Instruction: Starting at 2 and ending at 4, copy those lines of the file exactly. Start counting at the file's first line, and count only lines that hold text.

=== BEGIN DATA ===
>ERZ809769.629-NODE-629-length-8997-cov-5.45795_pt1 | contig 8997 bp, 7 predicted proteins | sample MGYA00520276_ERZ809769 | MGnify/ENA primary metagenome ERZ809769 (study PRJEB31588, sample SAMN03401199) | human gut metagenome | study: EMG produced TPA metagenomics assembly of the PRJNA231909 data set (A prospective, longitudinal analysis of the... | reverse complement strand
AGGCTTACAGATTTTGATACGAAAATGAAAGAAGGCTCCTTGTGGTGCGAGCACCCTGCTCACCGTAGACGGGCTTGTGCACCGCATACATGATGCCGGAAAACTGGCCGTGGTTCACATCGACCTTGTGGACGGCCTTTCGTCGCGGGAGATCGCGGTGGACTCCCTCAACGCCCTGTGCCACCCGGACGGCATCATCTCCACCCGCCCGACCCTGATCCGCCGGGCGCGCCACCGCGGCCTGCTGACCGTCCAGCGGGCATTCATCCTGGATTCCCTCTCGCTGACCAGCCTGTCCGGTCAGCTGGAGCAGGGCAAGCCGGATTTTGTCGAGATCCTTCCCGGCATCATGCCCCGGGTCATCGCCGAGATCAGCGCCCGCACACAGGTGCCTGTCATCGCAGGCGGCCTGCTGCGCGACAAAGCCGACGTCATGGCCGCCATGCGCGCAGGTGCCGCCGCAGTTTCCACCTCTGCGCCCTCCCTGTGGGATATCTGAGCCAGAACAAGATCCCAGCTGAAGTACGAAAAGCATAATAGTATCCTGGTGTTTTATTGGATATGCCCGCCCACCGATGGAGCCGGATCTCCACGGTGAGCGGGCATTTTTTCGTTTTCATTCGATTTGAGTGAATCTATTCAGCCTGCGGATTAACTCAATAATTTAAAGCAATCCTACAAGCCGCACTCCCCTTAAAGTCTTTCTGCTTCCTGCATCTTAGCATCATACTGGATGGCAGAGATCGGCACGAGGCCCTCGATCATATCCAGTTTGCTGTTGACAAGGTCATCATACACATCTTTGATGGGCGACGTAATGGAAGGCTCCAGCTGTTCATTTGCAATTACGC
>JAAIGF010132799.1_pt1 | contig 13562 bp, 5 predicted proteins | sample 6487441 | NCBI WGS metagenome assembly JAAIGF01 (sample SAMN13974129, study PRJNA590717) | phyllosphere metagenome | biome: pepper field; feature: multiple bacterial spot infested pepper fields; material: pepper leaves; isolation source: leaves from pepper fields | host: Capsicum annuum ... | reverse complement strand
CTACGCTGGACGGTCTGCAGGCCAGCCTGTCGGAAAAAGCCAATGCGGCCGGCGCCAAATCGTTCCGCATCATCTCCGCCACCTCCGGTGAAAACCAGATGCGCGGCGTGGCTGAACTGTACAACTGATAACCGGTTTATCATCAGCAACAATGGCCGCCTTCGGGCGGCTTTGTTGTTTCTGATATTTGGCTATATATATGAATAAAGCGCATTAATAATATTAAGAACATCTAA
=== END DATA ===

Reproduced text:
AGGCTTACAGATTTTGATACGAAAATGAAAGAAGGCTCCTTGTGGTGCGAGCACCCTGCTCACCGTAGACGGGCTTGTGCACCGCATACATGATGCCGGAAAACTGGCCGTGGTTCACATCGACCTTGTGGACGGCCTTTCGTCGCGGGAGATCGCGGTGGACTCCCTCAACGCCCTGTGCCACCCGGACGGCATCATCTCCACCCGCCCGACCCTGATCCGCCGGGCGCGCCACCGCGGCCTGCTGACCGTCCAGCGGGCATTCATCCTGGATTCCCTCTCGCTGACCAGCCTGTCCGGTCAGCTGGAGCAGGGCAAGCCGGATTTTGTCGAGATCCTTCCCGGCATCATGCCCCGGGTCATCGCCGAGATCAGCGCCCGCACACAGGTGCCTGTCATCGCAGGCGGCCTGCTGCGCGACAAAGCCGACGTCATGGCCGCCATGCGCGCAGGTGCCGCCGCAGTTTCCACCTCTGCGCCCTCCCTGTGGGATATCTGAGCCAGAACAAGATCCCAGCTGAAGTACGAAAAGCATAATAGTATCCTGGTGTTTTATTGGATATGCCCGCCCACCGATGGAGCCGGATCTCCACGGTGAGCGGGCATTTTTTCGTTTTCATTCGATTTGAGTGAATCTATTCAGCCTGCGGATTAACTCAATAATTTAAAGCAATCCTACAAGCCGCACTCCCCTTAAAGTCTTTCTGCTTCCTGCATCTTAGCATCATACTGGATGGCAGAGATCGGCACGAGGCCCTCGATCATATCCAGTTTGCTGTTGACAAGGTCATCATACACATCTTTGATGGGCGACGTAATGGAAGGCTCCAGCTGTTCATTTGCAATTACGC
>JAAIGF010132799.1_pt1 | contig 13562 bp, 5 predicted proteins | sample 6487441 | NCBI WGS metagenome assembly JAAIGF01 (sample SAMN13974129, study PRJNA590717) | phyllosphere metagenome | biome: pepper field; feature: multiple bacterial spot infested pepper fields; material: pepper leaves; isolation source: leaves from pepper fields | host: Capsicum annuum ... | reverse complement strand
CTACGCTGGACGGTCTGCAGGCCAGCCTGTCGGAAAAAGCCAATGCGGCCGGCGCCAAATCGTTCCGCATCATCTCCGCCACCTCCGGTGAAAACCAGATGCGCGGCGTGGCTGAACTGTACAACTGATAACCGGTTTATCATCAGCAACAATGGCCGCCTTCGGGCGGCTTTGTTGTTTCTGATATTTGGCTATATATATGAATAAAGCGCATTAATAATATTAAGAACATCTAA